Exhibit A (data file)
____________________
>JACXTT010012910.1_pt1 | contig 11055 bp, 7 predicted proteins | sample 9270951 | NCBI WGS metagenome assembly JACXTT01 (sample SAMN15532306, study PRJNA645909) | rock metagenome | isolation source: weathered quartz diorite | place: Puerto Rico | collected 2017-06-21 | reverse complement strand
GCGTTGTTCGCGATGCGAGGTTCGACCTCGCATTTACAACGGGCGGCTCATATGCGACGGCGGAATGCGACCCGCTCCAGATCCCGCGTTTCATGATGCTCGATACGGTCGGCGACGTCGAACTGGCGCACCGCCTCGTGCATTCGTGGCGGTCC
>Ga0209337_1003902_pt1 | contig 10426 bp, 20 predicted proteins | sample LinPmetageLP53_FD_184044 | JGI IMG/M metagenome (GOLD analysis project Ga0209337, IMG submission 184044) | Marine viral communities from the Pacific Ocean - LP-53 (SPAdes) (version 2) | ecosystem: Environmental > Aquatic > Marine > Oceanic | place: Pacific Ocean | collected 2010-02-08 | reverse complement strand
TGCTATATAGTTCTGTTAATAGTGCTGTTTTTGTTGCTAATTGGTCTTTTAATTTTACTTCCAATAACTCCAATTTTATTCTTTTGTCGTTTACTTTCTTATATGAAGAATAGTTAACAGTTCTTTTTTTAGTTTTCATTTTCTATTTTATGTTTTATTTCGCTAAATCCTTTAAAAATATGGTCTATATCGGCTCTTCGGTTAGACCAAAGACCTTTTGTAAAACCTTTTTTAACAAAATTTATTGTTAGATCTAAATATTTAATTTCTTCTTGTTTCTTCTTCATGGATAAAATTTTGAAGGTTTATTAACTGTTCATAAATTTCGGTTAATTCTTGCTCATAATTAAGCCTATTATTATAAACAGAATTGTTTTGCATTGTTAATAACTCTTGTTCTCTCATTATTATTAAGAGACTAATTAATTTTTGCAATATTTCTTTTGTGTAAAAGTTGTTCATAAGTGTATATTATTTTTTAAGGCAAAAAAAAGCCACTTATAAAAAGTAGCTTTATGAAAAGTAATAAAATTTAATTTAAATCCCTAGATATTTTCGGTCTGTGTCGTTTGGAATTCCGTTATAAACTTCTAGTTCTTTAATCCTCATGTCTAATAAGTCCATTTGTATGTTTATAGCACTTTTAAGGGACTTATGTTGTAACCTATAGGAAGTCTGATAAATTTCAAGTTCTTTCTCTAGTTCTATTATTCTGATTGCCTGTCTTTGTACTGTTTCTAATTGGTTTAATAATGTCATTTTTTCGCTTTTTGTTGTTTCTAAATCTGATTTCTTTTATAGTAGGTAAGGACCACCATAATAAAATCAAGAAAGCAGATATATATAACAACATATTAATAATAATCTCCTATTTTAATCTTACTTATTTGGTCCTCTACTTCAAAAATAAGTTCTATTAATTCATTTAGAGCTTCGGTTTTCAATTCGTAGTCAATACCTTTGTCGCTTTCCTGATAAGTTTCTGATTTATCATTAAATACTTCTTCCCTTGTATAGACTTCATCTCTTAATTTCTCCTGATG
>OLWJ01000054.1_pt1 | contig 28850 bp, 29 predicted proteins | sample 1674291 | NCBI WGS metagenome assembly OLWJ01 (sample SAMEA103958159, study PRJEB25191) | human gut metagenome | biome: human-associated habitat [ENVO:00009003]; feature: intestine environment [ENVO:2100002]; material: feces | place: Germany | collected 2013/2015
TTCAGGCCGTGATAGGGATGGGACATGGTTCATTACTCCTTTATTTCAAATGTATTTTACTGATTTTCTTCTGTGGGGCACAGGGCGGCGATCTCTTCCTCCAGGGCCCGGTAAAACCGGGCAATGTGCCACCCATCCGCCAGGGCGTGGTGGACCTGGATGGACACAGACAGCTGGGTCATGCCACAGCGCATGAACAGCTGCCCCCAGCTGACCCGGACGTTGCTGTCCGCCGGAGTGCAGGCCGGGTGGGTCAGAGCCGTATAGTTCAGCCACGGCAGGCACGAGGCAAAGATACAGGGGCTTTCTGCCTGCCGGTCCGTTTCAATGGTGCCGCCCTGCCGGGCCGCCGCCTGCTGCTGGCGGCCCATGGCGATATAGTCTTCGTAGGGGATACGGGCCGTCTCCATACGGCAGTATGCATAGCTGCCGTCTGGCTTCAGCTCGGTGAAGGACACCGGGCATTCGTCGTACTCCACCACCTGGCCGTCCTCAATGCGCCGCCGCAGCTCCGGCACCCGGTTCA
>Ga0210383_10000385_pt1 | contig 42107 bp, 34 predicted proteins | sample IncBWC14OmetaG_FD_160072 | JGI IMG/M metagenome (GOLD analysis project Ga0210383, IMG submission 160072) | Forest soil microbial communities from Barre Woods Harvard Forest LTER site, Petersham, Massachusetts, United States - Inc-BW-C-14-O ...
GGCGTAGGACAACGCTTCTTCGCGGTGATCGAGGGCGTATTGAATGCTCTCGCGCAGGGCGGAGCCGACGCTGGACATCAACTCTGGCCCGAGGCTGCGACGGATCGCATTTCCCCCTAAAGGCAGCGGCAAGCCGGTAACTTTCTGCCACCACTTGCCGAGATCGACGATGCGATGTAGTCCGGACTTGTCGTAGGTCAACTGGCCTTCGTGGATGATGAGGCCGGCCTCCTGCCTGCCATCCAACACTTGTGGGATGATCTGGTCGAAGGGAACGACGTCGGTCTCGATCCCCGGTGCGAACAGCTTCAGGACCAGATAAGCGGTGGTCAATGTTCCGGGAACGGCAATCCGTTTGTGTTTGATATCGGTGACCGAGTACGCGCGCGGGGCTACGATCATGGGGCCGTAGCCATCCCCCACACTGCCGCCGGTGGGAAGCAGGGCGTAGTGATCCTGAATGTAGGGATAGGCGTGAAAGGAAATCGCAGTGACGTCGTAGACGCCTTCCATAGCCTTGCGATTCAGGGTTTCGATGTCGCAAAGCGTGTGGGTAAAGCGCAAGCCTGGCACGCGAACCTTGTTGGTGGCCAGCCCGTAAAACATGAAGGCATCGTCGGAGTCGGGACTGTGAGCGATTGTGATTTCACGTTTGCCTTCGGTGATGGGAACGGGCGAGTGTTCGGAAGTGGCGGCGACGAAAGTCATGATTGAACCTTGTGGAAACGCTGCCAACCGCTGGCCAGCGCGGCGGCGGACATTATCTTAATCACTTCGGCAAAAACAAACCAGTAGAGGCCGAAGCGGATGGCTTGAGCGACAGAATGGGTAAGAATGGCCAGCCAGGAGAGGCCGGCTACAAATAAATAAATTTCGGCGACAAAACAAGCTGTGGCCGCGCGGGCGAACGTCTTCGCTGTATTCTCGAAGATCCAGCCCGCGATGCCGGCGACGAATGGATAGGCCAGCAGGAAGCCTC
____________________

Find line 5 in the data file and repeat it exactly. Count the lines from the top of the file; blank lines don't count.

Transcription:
>OLWJ01000054.1_pt1 | contig 28850 bp, 29 predicted proteins | sample 1674291 | NCBI WGS metagenome assembly OLWJ01 (sample SAMEA103958159, study PRJEB25191) | human gut metagenome | biome: human-associated habitat [ENVO:00009003]; feature: intestine environment [ENVO:2100002]; material: feces | place: Germany | collected 2013/2015